illegitimate

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Related to illegitimates: illegitimacy, Out-of-wedlock

illegitimate

(Born out of wedlock), adjective bastard, misbegot, misbegotten, nothus, of illicit union, unlawfully begotten, unnatural
Associated concepts: illegitimate children, legitimation, paaernity proceeding, presumption of legitimacy
Foreign phrases: Parentum est liberos alere atiam nothos.It is the duty of parents to support their children even when illegitmate. Qui nascitur sine legitimo matrimonio, matrem sequitur. He who is born out of lawful matrimony succeeds to the condition of his mother. Non est justum aliquem antenatum post mortem facere bastardum qui toto temmore vitae suae pro legitimo habebatur. It is not just to make anyone a bastard after his death, who during his lifeeime was regarded as legitimate. Justum non est aliquem antenatum mortuum facere bastardum, qui pro tota vita sua pro legitimo habetur. It is not just to make a bastard after his death one elder born who all his life has been accounted legitimate. Qui ex damnato coitu nascuntur inter liberos non computentur. They who are born of an illicit union should not be reckoned among the children.

illegitimate

(Illegal), adjective against the law, banned, contrary to law, criminal, forbidden, illicit, impermissible, interdicted, lawbreaking, malfeasant, non legitimus, not according to law, not permitted, outlawed, outside the law, prohibited, prohibited by law, proscribed, unallowed, unauthorized, unlawful, unlicensed, unsanctioned, wrongful
See also: felonious, illegal, illicit, impermissible, improper, irregular, spurious, synthetic, ultra vires, unauthorized, unlawful, wrongful

ILLEGITIMATE. That which is contrary to law; it is usually applied to children born out of lawful wedlock. A bastard is sometimes called an illegitimate child.

References in periodicals archive ?
The liberal Code proved detrimental to illegitimate children and their mothers filing paternity suits, as the Code came to reinforce the patriarchal liberal order.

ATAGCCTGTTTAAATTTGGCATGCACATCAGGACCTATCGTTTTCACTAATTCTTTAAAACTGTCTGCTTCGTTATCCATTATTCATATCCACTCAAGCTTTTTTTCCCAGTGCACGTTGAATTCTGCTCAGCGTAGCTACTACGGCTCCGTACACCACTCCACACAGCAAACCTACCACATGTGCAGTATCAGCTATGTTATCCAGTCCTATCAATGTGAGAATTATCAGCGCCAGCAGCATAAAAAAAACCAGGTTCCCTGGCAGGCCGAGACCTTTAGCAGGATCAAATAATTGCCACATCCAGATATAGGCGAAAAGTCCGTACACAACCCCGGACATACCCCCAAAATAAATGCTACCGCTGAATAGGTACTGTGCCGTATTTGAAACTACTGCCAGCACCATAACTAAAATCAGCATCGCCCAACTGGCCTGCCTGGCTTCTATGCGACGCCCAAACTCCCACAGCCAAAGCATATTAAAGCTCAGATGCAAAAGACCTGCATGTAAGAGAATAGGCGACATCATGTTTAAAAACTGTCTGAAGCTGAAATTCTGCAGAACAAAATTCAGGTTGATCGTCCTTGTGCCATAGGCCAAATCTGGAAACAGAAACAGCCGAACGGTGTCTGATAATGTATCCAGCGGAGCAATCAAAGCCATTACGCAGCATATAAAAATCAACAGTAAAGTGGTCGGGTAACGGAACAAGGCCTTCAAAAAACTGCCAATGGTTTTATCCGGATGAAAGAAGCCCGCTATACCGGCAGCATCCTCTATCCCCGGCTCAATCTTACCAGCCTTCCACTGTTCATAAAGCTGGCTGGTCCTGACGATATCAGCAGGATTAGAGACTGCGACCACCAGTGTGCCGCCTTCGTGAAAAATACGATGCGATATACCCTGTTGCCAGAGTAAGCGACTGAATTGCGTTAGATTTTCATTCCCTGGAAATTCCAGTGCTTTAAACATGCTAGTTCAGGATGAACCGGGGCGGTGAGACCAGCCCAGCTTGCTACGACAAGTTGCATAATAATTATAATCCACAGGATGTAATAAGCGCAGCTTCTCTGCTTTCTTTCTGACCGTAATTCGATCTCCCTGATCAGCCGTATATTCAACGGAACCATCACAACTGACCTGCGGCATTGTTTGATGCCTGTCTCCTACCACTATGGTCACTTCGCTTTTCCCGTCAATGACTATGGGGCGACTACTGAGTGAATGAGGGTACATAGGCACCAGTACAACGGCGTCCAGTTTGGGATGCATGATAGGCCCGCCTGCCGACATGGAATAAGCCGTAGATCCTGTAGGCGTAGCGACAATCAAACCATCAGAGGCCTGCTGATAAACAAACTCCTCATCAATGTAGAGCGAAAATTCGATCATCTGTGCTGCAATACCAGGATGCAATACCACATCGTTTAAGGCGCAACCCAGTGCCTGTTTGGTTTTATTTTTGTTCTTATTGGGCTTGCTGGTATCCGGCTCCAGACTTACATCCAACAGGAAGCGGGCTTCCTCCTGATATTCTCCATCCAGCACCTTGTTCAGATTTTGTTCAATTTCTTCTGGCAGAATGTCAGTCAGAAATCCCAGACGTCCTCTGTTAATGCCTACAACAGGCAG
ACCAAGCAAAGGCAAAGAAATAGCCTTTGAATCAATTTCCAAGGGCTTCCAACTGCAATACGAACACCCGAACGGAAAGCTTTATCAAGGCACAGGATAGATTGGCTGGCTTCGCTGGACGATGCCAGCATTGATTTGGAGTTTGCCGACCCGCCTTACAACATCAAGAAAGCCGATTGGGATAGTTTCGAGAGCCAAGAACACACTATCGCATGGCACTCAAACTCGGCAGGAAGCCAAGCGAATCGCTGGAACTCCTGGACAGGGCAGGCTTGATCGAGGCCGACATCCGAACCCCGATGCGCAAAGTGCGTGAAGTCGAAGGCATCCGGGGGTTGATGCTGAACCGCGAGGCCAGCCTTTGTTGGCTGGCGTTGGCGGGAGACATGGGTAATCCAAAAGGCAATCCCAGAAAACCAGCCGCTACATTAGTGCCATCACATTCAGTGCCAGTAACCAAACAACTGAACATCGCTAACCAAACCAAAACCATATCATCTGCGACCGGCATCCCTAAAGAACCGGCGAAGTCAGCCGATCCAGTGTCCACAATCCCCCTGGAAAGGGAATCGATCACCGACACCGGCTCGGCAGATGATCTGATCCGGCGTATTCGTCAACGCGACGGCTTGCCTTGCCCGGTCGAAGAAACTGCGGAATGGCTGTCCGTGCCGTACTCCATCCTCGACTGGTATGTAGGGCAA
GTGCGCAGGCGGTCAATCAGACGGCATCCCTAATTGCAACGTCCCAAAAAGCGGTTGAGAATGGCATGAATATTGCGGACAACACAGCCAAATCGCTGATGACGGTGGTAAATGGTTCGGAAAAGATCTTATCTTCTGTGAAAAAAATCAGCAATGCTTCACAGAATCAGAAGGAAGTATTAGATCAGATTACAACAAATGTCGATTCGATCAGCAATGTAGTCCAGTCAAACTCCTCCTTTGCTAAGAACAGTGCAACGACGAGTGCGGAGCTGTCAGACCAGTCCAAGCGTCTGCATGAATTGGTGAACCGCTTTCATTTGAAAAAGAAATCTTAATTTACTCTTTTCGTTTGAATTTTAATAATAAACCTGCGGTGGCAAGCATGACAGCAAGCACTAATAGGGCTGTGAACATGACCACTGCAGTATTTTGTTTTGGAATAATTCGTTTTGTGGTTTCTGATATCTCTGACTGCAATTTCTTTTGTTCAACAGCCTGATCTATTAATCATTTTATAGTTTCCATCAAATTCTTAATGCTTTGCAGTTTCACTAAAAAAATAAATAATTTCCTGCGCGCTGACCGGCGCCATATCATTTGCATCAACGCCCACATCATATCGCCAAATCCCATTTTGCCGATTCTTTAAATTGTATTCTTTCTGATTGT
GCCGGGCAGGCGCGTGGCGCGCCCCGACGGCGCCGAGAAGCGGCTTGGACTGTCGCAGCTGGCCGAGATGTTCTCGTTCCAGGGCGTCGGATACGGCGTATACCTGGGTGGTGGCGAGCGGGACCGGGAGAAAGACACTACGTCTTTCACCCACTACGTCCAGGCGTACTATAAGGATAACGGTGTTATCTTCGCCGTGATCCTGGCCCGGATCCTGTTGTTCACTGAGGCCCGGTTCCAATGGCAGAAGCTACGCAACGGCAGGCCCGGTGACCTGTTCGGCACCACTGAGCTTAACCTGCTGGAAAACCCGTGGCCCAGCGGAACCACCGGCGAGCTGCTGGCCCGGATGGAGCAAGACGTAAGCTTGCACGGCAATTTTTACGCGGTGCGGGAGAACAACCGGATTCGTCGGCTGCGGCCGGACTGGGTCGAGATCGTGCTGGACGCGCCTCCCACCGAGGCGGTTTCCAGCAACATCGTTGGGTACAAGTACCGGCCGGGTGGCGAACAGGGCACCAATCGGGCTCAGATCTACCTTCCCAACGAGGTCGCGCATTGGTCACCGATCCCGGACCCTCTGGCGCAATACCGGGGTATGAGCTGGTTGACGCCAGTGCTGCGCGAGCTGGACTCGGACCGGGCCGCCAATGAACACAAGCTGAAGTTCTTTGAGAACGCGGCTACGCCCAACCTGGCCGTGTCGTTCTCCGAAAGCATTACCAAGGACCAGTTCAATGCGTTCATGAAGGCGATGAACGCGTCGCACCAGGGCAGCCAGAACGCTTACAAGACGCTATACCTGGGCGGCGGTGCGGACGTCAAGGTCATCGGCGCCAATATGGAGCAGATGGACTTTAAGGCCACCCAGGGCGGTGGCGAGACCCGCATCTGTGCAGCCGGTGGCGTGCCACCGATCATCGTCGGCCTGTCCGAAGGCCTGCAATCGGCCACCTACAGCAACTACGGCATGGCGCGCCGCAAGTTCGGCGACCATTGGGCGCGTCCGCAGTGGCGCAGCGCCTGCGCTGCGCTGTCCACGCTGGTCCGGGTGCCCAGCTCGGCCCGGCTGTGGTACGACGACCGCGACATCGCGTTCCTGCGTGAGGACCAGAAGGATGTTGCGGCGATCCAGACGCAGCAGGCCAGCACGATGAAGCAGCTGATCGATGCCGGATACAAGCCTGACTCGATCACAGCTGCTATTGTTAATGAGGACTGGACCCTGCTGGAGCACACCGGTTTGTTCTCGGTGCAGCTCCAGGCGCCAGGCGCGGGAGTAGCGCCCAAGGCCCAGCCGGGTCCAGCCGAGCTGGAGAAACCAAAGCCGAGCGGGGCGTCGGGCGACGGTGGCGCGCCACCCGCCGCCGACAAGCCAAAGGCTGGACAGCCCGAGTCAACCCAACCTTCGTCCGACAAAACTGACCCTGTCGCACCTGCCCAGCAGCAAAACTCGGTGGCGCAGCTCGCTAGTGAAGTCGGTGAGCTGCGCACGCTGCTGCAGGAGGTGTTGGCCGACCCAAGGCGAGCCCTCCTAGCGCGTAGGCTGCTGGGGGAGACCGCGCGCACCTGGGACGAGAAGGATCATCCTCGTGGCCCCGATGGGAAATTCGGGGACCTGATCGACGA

The Casa de Huerfanos, entrusted by the state with caring for many orphans, further established the children in its care as orphans by denying the existence of their illegitimate fathers.
Using court and notary records, Milanich focuses on families that took in kinless children, as well as the children themselves, to conclude that child circulation constituted a form of welfare provision for illegitimate children.
As a consequence, illegitimate children found themselves in new webs of exploitation and dependencies, as they became domestic labourers in plebeian households.
A woman responding to a survey about the experience of illegitimates in 1986 said that her mother "was put in an orphanage and did not get full knowledge about her parents until she was 55.
As the case of Dorothy Hatcher showed, many illegitimates led completely unsettled home lives, marred by constant shuttling between a variety of guardians and/or state services.
However, illegitimates had the added difficulty of constant questions about their identity.
Another experience shared by illegitimates was the disruption of family relationships, and the tensions this caused in their lives.
In fact, these cases also showed another aspect of the instability of casual "adoptions" of illegitimates by their families.
Not all illegitimates faced hostility from their families and neighbors, but this did not mean that they escaped all the difficulties.
Many illegitimates resented not knowing who their fathers were or any of the circumstances of their births.
It also spotlights the disadvantages endured by women in Florence: female bastards were likelier to enter convents or to get smaller marriage dowries than legitimate girls, poor or servant women were likelier to become pregnant outside marriage, and illegitimate newborn girls were likelier than boys never even to make it to the Ospedale degli Innocenti.